• As the name suggests, 'Variegata' features leaves variegated with a cream color.
  • The 'Atropurpurea' and 'Purpurea' varieties boast stunning purple leaves.
  • 'Concordia' offers golden-hued foliage.
  • 'Attention' has a columnar shape and good resistance to powdery mildew.


English oaks are best pruned during the dormant winter season to avoid the possibility of oak wilt infection. Up to three years old, oaks should be pruned only to remove dead or diseased branches, not to control the shape or size. After three years of age, the tree can be pruned to shape, but it is best to trim only inner branches that rub or hinder sunlight from reaching into the tree's interior. Use of wound coatings is normally discouraged—except when trimming is necessary due to damage during the tree's vulnerable spring and early summer period. Make the pruning cuts down close to the branch's collar, but not so close as to damage the main branch or trunk.

Propagating English Oak

English oak does not transplant well, thanks to the long taproot, so vegetative propagation is not common. In addition, most named varieties are created by grafting, which means that rooting a stem cutting is not likely to produce an identical tree.

Propagation is most often done by planting the ripened seeds (acorns), which are usually not produced until the tree is at least 20 years old.

How to Grow English Oak From Seed

As a member of the white oak group, English oaks do not require a cold stratification period before the acorns are planted. Be aware, however, that most named cultivars are grafted trees, so the acorns likely produce trees with differing characteristics. But if you want to try propagation of a pure species tree by seed, it is easy to do:

Simply gather three or four acorns that have fallen from an English oak tree (fallen acorns will be fully ripe). Fall is a standard planting time, but the acorns can be stored in the refrigerator over the winter and planted in the spring.

Plant the group of acorns in the location where you want the new tree to grow, at a depth about three times the diameter of the acorn. Orient the acorns lengthwise in the planting hole. Water weekly until the seeds germinate and sprout. This can take as little as one week.

If more than one seedling sprouts, clip off the weaker stems, giving preference to the seedling that is healthiest. Water the seedling weekly for the first two years, until it is well established.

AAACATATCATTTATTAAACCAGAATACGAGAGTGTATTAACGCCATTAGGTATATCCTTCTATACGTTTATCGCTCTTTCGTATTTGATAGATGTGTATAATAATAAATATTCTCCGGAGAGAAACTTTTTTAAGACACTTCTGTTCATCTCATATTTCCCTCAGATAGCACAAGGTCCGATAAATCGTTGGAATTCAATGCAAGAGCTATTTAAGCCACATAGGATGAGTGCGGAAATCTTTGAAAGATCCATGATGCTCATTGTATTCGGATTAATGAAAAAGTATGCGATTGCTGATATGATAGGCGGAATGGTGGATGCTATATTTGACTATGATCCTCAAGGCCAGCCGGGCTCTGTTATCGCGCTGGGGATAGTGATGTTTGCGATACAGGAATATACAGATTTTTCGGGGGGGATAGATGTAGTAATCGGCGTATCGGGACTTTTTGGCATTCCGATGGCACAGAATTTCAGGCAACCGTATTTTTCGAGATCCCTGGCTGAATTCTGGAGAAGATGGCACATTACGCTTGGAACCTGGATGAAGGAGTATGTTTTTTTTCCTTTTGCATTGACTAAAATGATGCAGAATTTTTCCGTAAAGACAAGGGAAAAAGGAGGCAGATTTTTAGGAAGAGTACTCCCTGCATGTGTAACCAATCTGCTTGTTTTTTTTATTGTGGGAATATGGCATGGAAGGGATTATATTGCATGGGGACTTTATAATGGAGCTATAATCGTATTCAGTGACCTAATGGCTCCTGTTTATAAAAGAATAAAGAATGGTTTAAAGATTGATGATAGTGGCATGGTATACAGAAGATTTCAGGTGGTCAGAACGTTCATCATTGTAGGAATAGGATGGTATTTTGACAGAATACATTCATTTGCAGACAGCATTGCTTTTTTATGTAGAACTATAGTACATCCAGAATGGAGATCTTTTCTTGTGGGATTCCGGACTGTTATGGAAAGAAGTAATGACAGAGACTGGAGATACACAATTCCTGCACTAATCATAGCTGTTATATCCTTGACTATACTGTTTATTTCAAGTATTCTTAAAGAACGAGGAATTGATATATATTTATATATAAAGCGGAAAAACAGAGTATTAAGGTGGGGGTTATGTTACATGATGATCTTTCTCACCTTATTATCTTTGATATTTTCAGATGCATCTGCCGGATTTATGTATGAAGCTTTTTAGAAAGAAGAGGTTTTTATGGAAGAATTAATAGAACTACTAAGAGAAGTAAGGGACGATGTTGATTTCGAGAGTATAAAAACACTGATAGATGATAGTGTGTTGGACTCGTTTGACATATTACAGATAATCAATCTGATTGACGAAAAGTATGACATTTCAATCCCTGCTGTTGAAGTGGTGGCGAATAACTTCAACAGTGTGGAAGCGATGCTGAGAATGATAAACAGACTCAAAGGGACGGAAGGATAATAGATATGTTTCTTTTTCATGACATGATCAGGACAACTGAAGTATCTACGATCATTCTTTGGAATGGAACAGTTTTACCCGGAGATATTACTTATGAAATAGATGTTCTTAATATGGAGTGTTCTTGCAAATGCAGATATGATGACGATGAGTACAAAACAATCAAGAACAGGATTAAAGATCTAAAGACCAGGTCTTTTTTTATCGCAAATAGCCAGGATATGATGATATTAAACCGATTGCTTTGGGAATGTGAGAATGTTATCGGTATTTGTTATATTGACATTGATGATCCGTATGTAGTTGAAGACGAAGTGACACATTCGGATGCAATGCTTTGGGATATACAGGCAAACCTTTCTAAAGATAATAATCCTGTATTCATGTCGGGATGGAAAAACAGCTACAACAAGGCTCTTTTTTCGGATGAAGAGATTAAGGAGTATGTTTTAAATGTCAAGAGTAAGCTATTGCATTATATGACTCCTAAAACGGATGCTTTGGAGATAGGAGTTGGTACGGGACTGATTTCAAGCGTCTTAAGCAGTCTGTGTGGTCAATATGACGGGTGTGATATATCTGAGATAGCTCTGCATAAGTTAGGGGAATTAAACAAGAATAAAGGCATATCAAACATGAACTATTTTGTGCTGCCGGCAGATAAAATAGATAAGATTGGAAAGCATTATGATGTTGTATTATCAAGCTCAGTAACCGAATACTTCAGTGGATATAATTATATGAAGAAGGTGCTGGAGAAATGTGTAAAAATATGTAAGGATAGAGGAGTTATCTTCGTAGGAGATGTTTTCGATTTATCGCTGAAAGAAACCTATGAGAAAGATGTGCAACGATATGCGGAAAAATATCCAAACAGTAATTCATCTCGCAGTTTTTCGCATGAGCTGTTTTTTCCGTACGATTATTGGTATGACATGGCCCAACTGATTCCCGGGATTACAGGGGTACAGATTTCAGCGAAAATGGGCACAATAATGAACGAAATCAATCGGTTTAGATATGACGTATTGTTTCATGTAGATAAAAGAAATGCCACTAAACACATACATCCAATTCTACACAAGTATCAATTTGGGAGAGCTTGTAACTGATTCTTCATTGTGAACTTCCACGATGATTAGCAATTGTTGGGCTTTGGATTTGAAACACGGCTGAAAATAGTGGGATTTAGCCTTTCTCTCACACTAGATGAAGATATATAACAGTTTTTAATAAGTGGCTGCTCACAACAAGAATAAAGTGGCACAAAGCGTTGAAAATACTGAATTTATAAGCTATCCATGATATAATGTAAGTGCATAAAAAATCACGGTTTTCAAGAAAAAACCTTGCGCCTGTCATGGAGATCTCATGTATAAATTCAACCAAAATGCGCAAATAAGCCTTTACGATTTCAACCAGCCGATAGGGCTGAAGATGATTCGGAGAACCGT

If planted within its established hardiness range, English oaks require little in the way of winter protection once they are mature. Rake up leaves as winter sets in to prevent fungi from overwintering. Young trees may benefit from protecting the trunks with tree wrap or plastic tree guards for the first two winters in zone 4 landscapes. It is best to water the tree well going into winter, but then reduce watering during the winter months.

Common Pests and Plant Diseases

This oak tree species is noted to be resistant to sudden oak death, a disease that plagues some other oak species. The biggest problem English oak faces is the unattractive presence of powdery mildew. Anthracnose can also be an issue in wet conditions, causing leaf drop. Regular fertilization will help to combat canker diseases if they prove to be a problem. Some possible diseases that do not need to be treated include shoestring root rot, leaf blister, and leaf spots.

Common Problems With English Oak

Other than powdery mildew, a non-life-threatening fungal disease that frequently occurs in humid climates, English oak is largely free of cultural issues and is less susceptible to the common diseases that can be problems with other oak species. The most common complaint is that the tree is just too massive and low-hanging for most residential landscapes. When it overwhelms a yard—which may well occur with older trees—it can be sharply pruned to raise and thin out the canopy to allow sunlight down into space.

  • How fast does an English oak grow?

    This is a fairly slow-growing tree. In one study, English oak trees averaged 16 inches of growth per year over 10 year period.

  • How is this tree best used in the landscape?

    English oak will eventually grow to be very large, so it is best suited to large landscapes and public lands where it has plenty of room. It is not a great choice for most residential yards of typical urban size, but can work in large suburban or rural landscapes.

  • Does this tree have wildlife appeal?

    Yes. A large, mature English oak will draw many moth species, and the acorns are eaten by many birds and small mammals, which can in turn lure predators such as owls, hawks, foxes, and coyotes.

Article Sources
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  1. Quercus robus. North Carolina Extension.

  2. English Oak. Colorado State University Extension.

  3. Quercus rubus. North Carolina Extension.

  4. Fertilizing Shade Trees. University of MIssouri Extension.

  5. Growing Your Own Oak Seedlings. Mississippi State University Extension.

  6. Protecting Trees and Shrubs in Winter. University of Minnesota Extension.

  7. Key to Diseases of Oak in the Landscape. University of Georgia Extension.

  8. Dirr, Michael. Manual of Woody Landscape Plants, Stipe Publishing, 1998